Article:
This past summer was the first time my branch had been fully staffed in years. To celebrate, my branch head, Juanita Vega DeJoseph, and I decided that we were going to offer programs 5 days a week during summer reading. It was an ambitious goal, but we knew the neighborhood would appreciate it. We also knew that our staff was up to the challenge. Friday programming has always been a bit of a coin toss for me. A lot of children are in the area, but many leave to visit the shores of New Jersey with their families. I decided to create “Science Fair Fridays;” it would be hands-on science experiments, but because the audience would be smaller, I would have the opportunity to interact for longer time periods with each child.
Learning about density, we found that LEGO blocks are denser than alcohol, almost as dense as water, and less dense than dishwashing liquid and corn syrup..
Once I had my programming idea, I had to find the experiments we would perform. Our summer reading normally runs for eight weeks, but due to the holiday schedule, I only had to plan 6 experiments. The challenge was that they needed to be relatively simple, inexpensive, and easily performed within 45 minutes to an hour. Because we have an open-door policy, they had to be accessible to everyone from Pre-K through 6th grade. They also had to be fun. This was no easy task. Thankfully, I had three tricks up my sleeve: Pinterest, YouTube, and amazing colleagues.
Admittedly, I came late to the Pinterest game. The information on the site varies in informative value, but if you’re willing to spend some time examining the pages, it really becomes a treasure trove of useful advice and suggestions. If you haven’t signed up for a Pinterest page, I highly suggest that you do – it’s worth it, especially for all of the, “Wait… I had an idea about this. Where did I see it?” moments.
YouTube was equally helpful and showed experiments in real-time. (The pages could also be pinned! Thank you, Pinterest!)
We learned about catalysts when we created Elephant’s toothpaste.
I sent out emails to my colleagues in the Free Library about the program. Other savvy librarians were also doing science-related programs, so their advice and council was invaluable to me. I’m very lucky to work for a collaborative system. If you can get an email group going, do it! Other great collaborative forums include Facebook pages and LinkedIn. Besides help with brainstorming, it also gives you a good idea of what your colleagues are doing. (And imitation is the highest form of flattery, isn’t it?)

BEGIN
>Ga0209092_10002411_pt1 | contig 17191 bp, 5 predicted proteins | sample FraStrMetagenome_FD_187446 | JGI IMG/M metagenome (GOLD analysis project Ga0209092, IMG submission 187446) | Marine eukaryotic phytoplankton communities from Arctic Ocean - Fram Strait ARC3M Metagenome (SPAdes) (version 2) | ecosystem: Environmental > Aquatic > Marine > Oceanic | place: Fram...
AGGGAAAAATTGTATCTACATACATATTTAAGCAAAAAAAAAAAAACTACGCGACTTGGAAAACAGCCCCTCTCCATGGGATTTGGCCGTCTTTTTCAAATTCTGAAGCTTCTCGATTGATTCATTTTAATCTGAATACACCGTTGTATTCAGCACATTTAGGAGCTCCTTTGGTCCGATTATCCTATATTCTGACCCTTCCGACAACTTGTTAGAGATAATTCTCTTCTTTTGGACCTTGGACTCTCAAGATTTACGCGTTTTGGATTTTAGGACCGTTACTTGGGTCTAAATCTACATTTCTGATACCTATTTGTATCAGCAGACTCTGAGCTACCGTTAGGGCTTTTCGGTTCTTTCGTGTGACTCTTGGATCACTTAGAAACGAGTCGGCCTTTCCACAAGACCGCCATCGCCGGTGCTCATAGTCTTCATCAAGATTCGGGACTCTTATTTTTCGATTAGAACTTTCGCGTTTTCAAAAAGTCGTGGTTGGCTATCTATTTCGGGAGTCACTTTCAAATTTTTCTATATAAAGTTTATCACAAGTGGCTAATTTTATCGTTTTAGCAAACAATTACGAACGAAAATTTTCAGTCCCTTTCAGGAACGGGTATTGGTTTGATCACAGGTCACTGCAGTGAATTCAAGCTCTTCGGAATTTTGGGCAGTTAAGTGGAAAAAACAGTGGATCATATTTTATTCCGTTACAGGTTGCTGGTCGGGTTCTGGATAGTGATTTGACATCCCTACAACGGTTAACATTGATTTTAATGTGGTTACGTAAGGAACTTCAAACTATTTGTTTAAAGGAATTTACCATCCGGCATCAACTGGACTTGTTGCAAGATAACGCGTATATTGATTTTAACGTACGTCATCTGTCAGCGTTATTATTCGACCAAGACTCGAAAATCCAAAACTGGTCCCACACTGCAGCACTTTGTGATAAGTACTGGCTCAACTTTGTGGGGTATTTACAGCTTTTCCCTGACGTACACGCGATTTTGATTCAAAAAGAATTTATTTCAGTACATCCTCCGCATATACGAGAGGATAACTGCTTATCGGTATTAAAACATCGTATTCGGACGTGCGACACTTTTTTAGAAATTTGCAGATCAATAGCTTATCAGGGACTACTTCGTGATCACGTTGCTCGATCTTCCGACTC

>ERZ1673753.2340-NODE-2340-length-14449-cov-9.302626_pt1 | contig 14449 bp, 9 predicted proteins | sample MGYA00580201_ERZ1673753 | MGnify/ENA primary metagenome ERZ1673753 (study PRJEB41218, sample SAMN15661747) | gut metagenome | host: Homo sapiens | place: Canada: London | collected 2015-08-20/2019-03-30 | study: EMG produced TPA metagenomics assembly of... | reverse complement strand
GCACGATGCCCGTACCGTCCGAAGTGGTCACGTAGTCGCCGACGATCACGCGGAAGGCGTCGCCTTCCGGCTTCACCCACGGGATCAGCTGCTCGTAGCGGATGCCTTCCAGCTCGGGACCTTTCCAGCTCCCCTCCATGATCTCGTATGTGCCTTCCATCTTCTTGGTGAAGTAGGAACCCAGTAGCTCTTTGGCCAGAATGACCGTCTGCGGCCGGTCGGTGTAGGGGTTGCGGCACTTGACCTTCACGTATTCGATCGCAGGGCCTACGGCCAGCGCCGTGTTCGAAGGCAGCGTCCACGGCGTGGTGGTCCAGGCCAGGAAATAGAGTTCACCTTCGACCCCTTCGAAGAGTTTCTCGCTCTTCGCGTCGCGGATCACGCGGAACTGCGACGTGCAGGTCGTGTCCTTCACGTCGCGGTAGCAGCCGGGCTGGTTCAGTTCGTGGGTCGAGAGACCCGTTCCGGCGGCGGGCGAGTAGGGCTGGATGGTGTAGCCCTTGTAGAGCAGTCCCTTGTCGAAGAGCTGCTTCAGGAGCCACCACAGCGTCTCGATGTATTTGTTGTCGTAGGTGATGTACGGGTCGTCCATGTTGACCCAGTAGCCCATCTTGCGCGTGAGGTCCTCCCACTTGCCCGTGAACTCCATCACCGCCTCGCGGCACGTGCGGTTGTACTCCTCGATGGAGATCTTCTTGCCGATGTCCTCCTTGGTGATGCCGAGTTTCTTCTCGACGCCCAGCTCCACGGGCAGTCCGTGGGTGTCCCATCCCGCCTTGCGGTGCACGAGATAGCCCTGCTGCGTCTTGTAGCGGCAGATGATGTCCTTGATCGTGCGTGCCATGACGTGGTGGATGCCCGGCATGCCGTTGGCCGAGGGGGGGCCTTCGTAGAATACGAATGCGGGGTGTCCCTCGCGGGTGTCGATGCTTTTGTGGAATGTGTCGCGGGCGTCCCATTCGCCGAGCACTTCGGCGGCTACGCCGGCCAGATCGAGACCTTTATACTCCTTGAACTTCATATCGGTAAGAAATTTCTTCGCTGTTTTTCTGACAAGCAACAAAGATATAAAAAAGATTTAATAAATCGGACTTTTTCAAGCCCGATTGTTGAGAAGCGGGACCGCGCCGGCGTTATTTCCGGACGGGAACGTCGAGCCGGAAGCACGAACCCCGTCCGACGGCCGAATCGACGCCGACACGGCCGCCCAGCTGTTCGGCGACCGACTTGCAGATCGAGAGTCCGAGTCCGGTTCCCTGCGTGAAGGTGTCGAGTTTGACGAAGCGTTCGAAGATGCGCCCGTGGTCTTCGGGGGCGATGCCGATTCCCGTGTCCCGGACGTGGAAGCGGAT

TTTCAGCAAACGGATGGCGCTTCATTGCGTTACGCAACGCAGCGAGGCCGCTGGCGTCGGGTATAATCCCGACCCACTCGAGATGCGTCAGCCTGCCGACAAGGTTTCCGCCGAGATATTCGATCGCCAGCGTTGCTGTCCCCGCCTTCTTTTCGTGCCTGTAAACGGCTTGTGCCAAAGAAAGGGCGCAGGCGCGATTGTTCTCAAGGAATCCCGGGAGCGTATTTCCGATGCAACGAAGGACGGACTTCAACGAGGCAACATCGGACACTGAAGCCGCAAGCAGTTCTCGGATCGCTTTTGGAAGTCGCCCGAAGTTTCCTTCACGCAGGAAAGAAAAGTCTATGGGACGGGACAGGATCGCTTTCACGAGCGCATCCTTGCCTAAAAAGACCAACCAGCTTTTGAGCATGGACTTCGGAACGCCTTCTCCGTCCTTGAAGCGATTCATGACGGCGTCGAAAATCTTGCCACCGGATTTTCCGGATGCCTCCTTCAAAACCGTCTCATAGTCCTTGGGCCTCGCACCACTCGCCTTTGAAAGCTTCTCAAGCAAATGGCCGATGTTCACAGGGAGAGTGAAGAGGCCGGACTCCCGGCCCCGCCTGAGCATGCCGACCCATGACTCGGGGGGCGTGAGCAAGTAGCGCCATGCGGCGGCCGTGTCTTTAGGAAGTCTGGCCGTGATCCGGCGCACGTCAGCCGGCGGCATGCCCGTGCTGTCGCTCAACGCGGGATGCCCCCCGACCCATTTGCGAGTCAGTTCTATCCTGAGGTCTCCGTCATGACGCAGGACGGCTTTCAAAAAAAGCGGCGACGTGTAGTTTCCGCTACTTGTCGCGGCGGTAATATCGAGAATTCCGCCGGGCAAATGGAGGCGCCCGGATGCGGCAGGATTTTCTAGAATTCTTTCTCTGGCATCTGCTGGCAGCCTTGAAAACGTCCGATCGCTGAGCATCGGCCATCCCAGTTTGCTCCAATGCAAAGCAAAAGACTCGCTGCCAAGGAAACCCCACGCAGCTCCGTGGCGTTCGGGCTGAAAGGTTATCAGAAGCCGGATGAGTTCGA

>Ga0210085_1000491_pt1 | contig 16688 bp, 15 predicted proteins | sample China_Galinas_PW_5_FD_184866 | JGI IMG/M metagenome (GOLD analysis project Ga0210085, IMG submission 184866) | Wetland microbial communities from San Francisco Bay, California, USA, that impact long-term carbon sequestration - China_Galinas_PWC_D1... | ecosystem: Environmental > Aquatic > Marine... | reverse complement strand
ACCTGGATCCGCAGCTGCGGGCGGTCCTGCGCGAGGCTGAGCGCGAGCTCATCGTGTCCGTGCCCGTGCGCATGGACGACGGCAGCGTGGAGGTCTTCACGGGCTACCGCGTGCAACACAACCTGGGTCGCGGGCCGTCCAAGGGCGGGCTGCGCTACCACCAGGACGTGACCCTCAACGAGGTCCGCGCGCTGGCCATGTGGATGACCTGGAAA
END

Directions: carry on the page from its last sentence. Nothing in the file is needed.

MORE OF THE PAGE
Hands on science is exciting!
Our first Science Fair Friday fell on the weekend of ALA. I was on a committee, so I had to attend. My branch head was also out that day. Thankfully, I’m fortunate enough to have a head Library Assistant, Natalie Walker, who was willing to take on the challenge of running the program. We started with Oobleck because it’s relatively simple and connected both science (viscosity) and literature (Bartholomew and the Oobleck by Dr. Seuss). Here’s a table of our programs. We also developed handouts which were given to the kids each week.
||Layering liquids and dropping items into the liquids to test their density.
||Creating Elephant’s Toothpaste.
||A guest speaker came into talk about germination and sprout seeds.
||Extinguishing flames with carbon dioxide.
||Creating invisible ink with lemon juice and heat .
The first week, in which I was expecting a group of 5-10 due to shore visits, we had over 30 kids. What?!?! I was happy that so many children came, but that changed how we were going to run the program.
During that next week, families and camp groups called the library to see if we were going to be offering Science Fair Fridays each week. While initially I planned to connect the science projects to a book or story, I realized that this would make the program too long. Instead of aiming for 30 to 45 minutes per experiment, we could reduce that to 20 to 30 minutes and offer two sessions in the time allotted.
The programs were a little hectic, but everyone had a lot of fun!
I was initially annoyed at eliminating the story component; I believed that we should connect to the books in our collection as much as possible. Discussing it with colleagues, they helped remind me that the children could still connect with our collections: Book displays in the room on the topic would lead interested parties into the nonfiction section and our science experiment books. Without the book component, the programs were still a success. A grandmother told our branch head that she had as much fun as the kids. The programs were clearly a success!
Natalie Walker (our head Library Assistant) helps a child with the experiment. While learning about gases, we let the kids play with fire. Yeah, we’re awesome!
In retrospect we should have assigned a photographer to each class. At the time, my Library Assistant 2 and I used our cell phones to take pictures when we thought about it. Assigning this job to a volunteer would have ensured that we would have pictures from each week. This is definitely a repeat program – I can’t wait for summer reading so we can do it again!
(All pictures courtesy of guest blogger)
Our guest blogger today is Christopher Brown. Chris is a librarian for the Wadsworth Branch of the Free Library of Philadelphia. He received is MLIS from the University of Pittsburgh in 2005 and his MA from Memorial University of Newfoundland in 2013. His current books obsessions are The Sittin’ Up by Shelia P. Moses, the Green Knowe series by Lucy M. Boston, and Leah Wilcox’s Waking Beauty. He’s probably book talking at least one of these titles right now.
Please note that as a guest post, the views expressed here do not represent the official position of ALA or ALSC.
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